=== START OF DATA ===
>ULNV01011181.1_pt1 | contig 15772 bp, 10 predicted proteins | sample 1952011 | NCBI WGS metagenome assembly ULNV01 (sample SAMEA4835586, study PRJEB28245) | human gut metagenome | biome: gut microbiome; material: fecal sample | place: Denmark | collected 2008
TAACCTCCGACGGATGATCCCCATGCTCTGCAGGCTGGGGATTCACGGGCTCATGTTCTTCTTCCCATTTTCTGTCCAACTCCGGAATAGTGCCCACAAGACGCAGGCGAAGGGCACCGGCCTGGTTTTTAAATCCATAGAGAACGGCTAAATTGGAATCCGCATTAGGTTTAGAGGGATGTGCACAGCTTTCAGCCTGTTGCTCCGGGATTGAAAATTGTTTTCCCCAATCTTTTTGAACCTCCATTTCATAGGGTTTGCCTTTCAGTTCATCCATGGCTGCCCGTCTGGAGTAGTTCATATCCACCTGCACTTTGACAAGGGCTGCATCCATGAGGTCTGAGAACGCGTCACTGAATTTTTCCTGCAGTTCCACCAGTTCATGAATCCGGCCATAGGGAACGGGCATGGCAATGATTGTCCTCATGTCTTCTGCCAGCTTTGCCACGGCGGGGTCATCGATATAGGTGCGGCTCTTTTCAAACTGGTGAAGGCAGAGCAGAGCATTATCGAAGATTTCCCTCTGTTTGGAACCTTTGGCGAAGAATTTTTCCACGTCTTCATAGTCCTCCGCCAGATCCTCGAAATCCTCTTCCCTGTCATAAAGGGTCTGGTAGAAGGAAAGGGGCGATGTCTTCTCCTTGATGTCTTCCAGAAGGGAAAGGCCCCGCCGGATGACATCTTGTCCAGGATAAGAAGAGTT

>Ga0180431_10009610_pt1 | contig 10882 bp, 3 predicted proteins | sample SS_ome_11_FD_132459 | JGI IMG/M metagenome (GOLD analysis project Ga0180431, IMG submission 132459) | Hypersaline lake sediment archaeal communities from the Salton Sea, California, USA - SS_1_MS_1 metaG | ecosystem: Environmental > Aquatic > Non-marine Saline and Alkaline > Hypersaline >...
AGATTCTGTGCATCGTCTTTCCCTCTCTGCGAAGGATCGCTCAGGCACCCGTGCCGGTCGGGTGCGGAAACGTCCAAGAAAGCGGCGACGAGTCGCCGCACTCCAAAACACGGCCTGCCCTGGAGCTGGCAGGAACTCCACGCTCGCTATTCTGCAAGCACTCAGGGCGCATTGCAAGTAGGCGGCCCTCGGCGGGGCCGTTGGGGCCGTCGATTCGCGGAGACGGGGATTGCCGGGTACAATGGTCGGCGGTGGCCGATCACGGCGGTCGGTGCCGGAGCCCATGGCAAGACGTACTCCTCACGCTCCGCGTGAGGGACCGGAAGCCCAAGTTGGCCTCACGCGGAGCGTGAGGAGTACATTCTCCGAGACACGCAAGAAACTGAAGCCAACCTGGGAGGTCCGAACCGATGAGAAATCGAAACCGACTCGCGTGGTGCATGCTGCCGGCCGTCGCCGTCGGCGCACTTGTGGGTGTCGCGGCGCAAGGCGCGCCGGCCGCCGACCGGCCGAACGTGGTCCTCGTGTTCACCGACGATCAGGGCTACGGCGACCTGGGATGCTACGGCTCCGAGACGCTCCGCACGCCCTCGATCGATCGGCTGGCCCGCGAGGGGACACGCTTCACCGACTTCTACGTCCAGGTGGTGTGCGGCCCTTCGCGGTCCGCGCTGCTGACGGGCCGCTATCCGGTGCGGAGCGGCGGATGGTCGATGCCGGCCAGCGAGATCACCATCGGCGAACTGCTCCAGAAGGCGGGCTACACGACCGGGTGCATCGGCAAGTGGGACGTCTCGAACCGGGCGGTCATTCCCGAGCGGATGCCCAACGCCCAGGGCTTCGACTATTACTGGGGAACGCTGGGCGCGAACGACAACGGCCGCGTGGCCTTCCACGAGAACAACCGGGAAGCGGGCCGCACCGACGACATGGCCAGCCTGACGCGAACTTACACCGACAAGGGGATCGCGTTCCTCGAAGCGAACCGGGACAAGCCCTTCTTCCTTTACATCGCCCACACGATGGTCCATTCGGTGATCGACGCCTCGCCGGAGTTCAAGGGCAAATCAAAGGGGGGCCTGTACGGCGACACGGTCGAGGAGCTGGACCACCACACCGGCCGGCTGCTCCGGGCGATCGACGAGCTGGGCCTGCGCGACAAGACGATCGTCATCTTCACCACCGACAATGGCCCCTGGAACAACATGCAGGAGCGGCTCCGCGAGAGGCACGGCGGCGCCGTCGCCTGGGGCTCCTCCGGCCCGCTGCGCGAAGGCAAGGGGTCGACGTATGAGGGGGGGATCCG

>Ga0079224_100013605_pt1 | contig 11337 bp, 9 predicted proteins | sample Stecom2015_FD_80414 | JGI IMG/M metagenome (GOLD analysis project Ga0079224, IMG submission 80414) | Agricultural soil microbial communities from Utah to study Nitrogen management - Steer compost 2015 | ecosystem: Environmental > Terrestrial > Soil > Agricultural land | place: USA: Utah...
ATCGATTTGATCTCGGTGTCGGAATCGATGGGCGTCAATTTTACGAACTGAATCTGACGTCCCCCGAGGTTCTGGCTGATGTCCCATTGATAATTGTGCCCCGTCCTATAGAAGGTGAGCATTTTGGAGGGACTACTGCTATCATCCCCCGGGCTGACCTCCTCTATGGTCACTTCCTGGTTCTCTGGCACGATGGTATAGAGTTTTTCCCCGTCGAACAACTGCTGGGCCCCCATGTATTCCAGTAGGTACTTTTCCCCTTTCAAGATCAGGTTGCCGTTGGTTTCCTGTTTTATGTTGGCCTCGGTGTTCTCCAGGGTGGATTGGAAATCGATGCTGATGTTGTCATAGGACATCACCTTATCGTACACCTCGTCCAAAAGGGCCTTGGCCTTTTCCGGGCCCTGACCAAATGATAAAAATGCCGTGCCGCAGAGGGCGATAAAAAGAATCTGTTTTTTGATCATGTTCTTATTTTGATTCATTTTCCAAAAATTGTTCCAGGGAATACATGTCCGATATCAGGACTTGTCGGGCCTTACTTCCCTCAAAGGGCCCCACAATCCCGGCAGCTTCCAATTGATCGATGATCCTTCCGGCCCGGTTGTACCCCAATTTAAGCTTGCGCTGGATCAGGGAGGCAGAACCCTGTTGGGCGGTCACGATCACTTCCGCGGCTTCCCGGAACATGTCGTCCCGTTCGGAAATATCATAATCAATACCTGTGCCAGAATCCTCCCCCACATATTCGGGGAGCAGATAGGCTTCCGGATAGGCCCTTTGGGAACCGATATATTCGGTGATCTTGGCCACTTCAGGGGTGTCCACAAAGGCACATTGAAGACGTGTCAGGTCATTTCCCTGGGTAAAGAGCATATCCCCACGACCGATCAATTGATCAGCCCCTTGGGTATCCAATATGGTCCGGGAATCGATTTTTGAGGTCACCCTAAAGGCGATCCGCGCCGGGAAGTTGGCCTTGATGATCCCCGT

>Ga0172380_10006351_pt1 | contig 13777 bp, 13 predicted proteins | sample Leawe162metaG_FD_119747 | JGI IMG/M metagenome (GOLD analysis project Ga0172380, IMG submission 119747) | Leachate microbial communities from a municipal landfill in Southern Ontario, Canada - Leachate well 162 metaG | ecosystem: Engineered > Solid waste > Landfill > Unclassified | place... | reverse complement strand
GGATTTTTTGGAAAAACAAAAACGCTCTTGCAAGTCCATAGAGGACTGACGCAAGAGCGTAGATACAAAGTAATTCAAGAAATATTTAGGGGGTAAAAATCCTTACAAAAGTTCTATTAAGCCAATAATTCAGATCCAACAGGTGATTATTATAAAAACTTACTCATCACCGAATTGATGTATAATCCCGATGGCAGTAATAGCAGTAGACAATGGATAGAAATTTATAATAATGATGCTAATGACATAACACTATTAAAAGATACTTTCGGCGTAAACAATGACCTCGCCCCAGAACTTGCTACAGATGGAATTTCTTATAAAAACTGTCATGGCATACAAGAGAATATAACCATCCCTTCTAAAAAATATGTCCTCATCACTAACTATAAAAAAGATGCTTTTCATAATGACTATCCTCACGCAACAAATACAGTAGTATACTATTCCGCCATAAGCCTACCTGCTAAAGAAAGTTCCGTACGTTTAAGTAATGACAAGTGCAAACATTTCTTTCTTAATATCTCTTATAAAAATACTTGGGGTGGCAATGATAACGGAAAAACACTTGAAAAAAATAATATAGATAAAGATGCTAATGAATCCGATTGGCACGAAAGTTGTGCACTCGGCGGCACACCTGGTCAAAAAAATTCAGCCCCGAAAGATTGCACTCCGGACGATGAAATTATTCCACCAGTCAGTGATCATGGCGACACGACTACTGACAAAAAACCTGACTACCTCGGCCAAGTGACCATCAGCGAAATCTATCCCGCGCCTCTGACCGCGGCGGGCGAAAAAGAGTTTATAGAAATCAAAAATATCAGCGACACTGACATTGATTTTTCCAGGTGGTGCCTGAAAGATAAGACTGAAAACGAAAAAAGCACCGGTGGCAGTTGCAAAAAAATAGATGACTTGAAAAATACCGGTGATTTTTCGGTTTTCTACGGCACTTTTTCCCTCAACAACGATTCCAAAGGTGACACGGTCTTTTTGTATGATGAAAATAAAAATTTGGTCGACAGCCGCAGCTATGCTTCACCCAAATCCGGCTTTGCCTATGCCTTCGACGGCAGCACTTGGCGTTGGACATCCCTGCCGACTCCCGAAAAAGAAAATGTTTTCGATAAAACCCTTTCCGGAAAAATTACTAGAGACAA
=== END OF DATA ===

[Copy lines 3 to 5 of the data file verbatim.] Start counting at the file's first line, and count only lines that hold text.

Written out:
>Ga0180431_10009610_pt1 | contig 10882 bp, 3 predicted proteins | sample SS_ome_11_FD_132459 | JGI IMG/M metagenome (GOLD analysis project Ga0180431, IMG submission 132459) | Hypersaline lake sediment archaeal communities from the Salton Sea, California, USA - SS_1_MS_1 metaG | ecosystem: Environmental > Aquatic > Non-marine Saline and Alkaline > Hypersaline >...
AGATTCTGTGCATCGTCTTTCCCTCTCTGCGAAGGATCGCTCAGGCACCCGTGCCGGTCGGGTGCGGAAACGTCCAAGAAAGCGGCGACGAGTCGCCGCACTCCAAAACACGGCCTGCCCTGGAGCTGGCAGGAACTCCACGCTCGCTATTCTGCAAGCACTCAGGGCGCATTGCAAGTAGGCGGCCCTCGGCGGGGCCGTTGGGGCCGTCGATTCGCGGAGACGGGGATTGCCGGGTACAATGGTCGGCGGTGGCCGATCACGGCGGTCGGTGCCGGAGCCCATGGCAAGACGTACTCCTCACGCTCCGCGTGAGGGACCGGAAGCCCAAGTTGGCCTCACGCGGAGCGTGAGGAGTACATTCTCCGAGACACGCAAGAAACTGAAGCCAACCTGGGAGGTCCGAACCGATGAGAAATCGAAACCGACTCGCGTGGTGCATGCTGCCGGCCGTCGCCGTCGGCGCACTTGTGGGTGTCGCGGCGCAAGGCGCGCCGGCCGCCGACCGGCCGAACGTGGTCCTCGTGTTCACCGACGATCAGGGCTACGGCGACCTGGGATGCTACGGCTCCGAGACGCTCCGCACGCCCTCGATCGATCGGCTGGCCCGCGAGGGGACACGCTTCACCGACTTCTACGTCCAGGTGGTGTGCGGCCCTTCGCGGTCCGCGCTGCTGACGGGCCGCTATCCGGTGCGGAGCGGCGGATGGTCGATGCCGGCCAGCGAGATCACCATCGGCGAACTGCTCCAGAAGGCGGGCTACACGACCGGGTGCATCGGCAAGTGGGACGTCTCGAACCGGGCGGTCATTCCCGAGCGGATGCCCAACGCCCAGGGCTTCGACTATTACTGGGGAACGCTGGGCGCGAACGACAACGGCCGCGTGGCCTTCCACGAGAACAACCGGGAAGCGGGCCGCACCGACGACATGGCCAGCCTGACGCGAACTTACACCGACAAGGGGATCGCGTTCCTCGAAGCGAACCGGGACAAGCCCTTCTTCCTTTACATCGCCCACACGATGGTCCATTCGGTGATCGACGCCTCGCCGGAGTTCAAGGGCAAATCAAAGGGGGGCCTGTACGGCGACACGGTCGAGGAGCTGGACCACCACACCGGCCGGCTGCTCCGGGCGATCGACGAGCTGGGCCTGCGCGACAAGACGATCGTCATCTTCACCACCGACAATGGCCCCTGGAACAACATGCAGGAGCGGCTCCGCGAGAGGCACGGCGGCGCCGTCGCCTGGGGCTCCTCCGGCCCGCTGCGCGAAGGCAAGGGGTCGACGTATGAGGGGGGGATCCG

>Ga0079224_100013605_pt1 | contig 11337 bp, 9 predicted proteins | sample Stecom2015_FD_80414 | JGI IMG/M metagenome (GOLD analysis project Ga0079224, IMG submission 80414) | Agricultural soil microbial communities from Utah to study Nitrogen management - Steer compost 2015 | ecosystem: Environmental > Terrestrial > Soil > Agricultural land | place: USA: Utah...